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Concord, Ontario, Canada

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How do you value a business?

We take multiple important elements into account when determining the price of a business. We fully review historical financials, cash flow, asset and equipment values, condition of the premises and lease terms, location of the business, competitors and the economy before finalizing the sell price. We also take into consideration the recent transactions of similar companies – both ones we have represented and transactions outside of our brokerage through paid data sources.

Why buy a business when I can start my own?

Many small businesses fail within the first year or two after starting up. By purchasing a business that is already up and running, you are eliminating many of the risks associated with a failing business. An established business has a proven track record, a proven/vetted business model, a customer base, trained and experienced employees, and most importantly, positive cash flow for the new owner. The risk is lower, and often times the growth is accelerated with these fundamentals already in place and with a new owner coming in with fresh ideas and new energy. Plus you’ll start off in month 1 with a positive cash flow and able to draw an income, whereas most new businesses take a while to build up enough business to generate a substantial income for the owner.

What portion of the sale will the seller refinance?

This varies with each seller. Some are willing to finance a portion but most sellers are reluctant to finance much of the sale price. The terms or length of the financing period also vary.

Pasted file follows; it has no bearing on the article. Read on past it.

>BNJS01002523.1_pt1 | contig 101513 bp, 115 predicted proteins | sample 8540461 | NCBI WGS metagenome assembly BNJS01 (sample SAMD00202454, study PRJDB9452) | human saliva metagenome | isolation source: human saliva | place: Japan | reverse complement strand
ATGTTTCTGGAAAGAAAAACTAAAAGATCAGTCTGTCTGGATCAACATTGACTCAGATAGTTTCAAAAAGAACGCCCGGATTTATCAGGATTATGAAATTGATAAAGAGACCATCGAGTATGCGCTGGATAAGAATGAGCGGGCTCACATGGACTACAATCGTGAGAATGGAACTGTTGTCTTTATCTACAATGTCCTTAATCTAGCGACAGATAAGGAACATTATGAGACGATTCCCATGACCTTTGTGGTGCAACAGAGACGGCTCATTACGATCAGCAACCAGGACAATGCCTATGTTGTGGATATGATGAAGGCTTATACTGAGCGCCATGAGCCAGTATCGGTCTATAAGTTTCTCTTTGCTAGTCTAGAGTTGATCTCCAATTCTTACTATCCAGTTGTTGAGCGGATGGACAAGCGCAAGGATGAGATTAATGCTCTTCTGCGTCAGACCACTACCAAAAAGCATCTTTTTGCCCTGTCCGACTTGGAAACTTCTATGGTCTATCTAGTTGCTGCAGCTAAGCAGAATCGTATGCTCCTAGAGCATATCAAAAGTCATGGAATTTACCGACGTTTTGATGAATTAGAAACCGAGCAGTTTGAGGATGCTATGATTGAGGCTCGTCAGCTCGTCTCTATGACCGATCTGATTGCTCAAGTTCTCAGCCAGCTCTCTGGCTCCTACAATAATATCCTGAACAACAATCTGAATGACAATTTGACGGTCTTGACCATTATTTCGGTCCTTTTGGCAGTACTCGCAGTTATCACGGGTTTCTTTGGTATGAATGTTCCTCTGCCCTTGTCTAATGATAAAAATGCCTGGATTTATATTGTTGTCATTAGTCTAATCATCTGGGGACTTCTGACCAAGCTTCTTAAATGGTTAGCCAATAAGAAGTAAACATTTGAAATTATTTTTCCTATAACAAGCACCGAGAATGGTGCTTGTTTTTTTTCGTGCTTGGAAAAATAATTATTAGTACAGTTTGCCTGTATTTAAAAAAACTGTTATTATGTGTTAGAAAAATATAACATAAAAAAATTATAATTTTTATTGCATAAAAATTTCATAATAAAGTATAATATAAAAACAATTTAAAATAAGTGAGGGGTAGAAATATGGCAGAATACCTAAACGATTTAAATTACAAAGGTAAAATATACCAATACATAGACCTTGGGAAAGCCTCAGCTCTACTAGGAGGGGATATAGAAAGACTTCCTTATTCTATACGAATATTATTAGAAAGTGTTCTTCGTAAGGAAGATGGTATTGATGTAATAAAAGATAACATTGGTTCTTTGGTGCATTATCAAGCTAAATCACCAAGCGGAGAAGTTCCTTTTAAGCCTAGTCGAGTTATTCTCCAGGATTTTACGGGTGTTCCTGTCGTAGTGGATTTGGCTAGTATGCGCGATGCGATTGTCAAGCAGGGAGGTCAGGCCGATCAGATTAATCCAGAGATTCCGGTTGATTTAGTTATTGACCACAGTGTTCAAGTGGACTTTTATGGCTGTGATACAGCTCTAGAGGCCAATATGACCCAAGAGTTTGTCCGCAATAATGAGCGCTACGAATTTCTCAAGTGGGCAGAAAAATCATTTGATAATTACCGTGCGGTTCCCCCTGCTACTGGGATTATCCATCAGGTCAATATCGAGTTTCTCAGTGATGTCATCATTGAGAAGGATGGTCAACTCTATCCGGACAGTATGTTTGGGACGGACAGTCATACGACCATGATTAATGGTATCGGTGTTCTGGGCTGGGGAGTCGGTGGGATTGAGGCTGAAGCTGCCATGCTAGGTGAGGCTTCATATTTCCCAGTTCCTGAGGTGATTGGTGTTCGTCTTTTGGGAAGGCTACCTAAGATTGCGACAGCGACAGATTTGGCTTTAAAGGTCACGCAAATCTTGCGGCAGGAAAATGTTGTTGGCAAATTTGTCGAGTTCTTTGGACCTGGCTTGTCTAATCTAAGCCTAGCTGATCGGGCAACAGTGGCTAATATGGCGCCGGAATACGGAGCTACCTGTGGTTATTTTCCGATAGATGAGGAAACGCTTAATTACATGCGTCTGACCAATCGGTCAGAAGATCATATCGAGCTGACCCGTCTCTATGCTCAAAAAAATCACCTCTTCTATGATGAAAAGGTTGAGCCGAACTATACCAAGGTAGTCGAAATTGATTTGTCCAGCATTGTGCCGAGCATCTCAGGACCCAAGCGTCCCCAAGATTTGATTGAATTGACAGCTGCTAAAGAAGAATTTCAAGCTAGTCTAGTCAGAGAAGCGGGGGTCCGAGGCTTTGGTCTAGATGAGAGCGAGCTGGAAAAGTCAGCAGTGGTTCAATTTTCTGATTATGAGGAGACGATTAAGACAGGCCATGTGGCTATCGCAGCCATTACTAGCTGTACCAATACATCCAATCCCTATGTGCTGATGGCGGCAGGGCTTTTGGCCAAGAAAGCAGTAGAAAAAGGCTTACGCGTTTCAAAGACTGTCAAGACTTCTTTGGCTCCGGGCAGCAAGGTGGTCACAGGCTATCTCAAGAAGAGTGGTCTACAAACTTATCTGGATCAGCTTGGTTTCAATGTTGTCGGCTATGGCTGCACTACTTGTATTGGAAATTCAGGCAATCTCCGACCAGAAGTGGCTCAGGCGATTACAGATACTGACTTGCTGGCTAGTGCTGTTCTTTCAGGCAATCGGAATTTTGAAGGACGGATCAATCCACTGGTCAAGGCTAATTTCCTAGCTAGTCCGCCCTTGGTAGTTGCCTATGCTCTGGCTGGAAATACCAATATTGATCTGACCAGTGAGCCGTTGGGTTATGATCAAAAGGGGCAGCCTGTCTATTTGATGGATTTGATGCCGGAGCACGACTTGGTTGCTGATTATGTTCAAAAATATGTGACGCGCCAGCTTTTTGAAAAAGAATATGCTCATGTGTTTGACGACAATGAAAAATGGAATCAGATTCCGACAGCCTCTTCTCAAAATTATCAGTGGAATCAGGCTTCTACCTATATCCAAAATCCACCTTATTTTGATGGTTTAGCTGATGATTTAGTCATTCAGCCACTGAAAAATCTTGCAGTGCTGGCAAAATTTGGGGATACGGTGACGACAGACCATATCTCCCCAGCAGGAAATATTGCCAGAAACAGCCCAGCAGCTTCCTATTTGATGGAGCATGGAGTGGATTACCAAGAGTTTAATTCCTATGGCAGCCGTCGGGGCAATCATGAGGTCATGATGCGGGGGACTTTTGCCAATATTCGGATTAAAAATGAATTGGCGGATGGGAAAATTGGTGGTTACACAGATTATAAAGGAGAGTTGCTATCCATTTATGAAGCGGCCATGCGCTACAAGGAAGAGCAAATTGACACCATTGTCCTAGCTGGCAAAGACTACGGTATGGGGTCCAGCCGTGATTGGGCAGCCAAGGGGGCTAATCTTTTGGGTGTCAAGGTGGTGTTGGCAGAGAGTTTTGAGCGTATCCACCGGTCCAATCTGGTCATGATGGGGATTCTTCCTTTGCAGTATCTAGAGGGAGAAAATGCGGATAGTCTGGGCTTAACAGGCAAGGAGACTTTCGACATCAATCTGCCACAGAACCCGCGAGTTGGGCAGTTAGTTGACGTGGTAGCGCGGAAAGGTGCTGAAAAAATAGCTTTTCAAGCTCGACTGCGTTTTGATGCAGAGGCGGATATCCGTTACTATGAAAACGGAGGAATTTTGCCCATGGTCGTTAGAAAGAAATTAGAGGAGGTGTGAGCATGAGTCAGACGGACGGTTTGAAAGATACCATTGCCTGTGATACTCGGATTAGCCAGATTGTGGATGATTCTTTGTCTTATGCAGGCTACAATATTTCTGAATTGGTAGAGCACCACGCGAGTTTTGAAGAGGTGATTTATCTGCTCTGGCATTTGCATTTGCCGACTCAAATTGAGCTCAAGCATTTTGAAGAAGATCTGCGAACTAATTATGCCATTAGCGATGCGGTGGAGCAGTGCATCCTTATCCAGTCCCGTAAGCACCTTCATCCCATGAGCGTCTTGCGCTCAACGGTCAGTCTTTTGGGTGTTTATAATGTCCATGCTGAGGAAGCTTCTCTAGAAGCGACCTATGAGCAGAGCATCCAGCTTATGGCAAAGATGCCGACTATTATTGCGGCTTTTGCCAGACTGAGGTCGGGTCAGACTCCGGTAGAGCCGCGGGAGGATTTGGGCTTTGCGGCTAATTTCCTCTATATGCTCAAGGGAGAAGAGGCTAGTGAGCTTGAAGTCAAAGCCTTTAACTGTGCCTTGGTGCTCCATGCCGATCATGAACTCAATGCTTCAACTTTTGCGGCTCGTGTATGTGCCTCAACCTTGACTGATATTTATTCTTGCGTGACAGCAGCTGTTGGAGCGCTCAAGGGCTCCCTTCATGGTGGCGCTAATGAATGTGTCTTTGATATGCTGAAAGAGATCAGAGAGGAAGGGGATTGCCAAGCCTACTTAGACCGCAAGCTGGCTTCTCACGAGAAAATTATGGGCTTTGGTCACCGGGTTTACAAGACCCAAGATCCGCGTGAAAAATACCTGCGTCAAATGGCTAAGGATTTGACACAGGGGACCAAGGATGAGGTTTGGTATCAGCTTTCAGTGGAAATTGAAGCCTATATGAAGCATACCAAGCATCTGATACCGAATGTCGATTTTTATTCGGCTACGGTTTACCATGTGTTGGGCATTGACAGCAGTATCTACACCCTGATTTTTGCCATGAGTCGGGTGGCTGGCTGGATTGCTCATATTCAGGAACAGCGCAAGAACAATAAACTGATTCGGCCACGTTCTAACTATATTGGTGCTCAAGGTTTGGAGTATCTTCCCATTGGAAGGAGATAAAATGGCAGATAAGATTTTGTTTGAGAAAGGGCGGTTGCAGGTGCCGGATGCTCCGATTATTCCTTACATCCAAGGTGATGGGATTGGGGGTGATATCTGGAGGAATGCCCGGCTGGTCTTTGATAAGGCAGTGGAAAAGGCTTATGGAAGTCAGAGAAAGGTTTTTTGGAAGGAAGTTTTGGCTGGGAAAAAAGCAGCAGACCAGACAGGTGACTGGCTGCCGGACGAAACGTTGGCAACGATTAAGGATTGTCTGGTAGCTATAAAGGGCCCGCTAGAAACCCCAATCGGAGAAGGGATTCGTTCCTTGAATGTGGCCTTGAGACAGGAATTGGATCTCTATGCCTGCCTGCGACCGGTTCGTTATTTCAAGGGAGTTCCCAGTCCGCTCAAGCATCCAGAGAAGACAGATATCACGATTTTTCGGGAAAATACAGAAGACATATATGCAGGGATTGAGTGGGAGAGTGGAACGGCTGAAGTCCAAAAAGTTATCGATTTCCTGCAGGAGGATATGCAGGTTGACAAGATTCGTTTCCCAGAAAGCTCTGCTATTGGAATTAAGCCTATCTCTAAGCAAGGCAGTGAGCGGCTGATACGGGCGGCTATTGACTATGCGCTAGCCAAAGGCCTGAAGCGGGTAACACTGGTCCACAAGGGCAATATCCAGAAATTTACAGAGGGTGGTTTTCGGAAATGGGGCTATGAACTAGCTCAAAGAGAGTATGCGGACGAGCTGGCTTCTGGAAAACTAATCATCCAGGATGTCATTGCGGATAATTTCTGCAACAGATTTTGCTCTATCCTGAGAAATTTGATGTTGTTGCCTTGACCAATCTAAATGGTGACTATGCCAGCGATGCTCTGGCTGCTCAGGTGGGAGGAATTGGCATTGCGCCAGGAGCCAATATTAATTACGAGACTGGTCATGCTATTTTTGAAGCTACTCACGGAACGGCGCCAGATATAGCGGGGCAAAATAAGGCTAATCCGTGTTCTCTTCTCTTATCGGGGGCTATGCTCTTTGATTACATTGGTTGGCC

This said, most transactions below $5.0mm will generally apply for an SBL-backed loan to assist in the purchase of a business. This is a loan that is government backed and offered at competitive rates. 

What is the difference between Profit (Net Income), Cash Flow and Discretionary Earnings?

This can be tricky because we’ve learned over the years that everyone’s definition of each of these terms can vary just a bit.  Generally speaking, the profit of a business is the amount of money that is left over after all expenses are accounted for. The Cash Flow is the total amount of money being transferred into and out of a business.  Cash flow considers not just a businesses profit, but also typically factors in other owners benefits, interest payments or interest received, depreciation, amortization, etc.  It shows how much cash the business is producing which could be different than it’s profit from normal operations.  Discretionary Earnings are owner benefits, EBITDA and all expenses that are not applicable to the new owner.  For instance, the owner may currently have a more expensive office than you plan to have, or may be leasing a vehicle that you do not plan to use, or other expenses that are not applicable to you should you buy the business.  Again, this definition can vary from one person to another.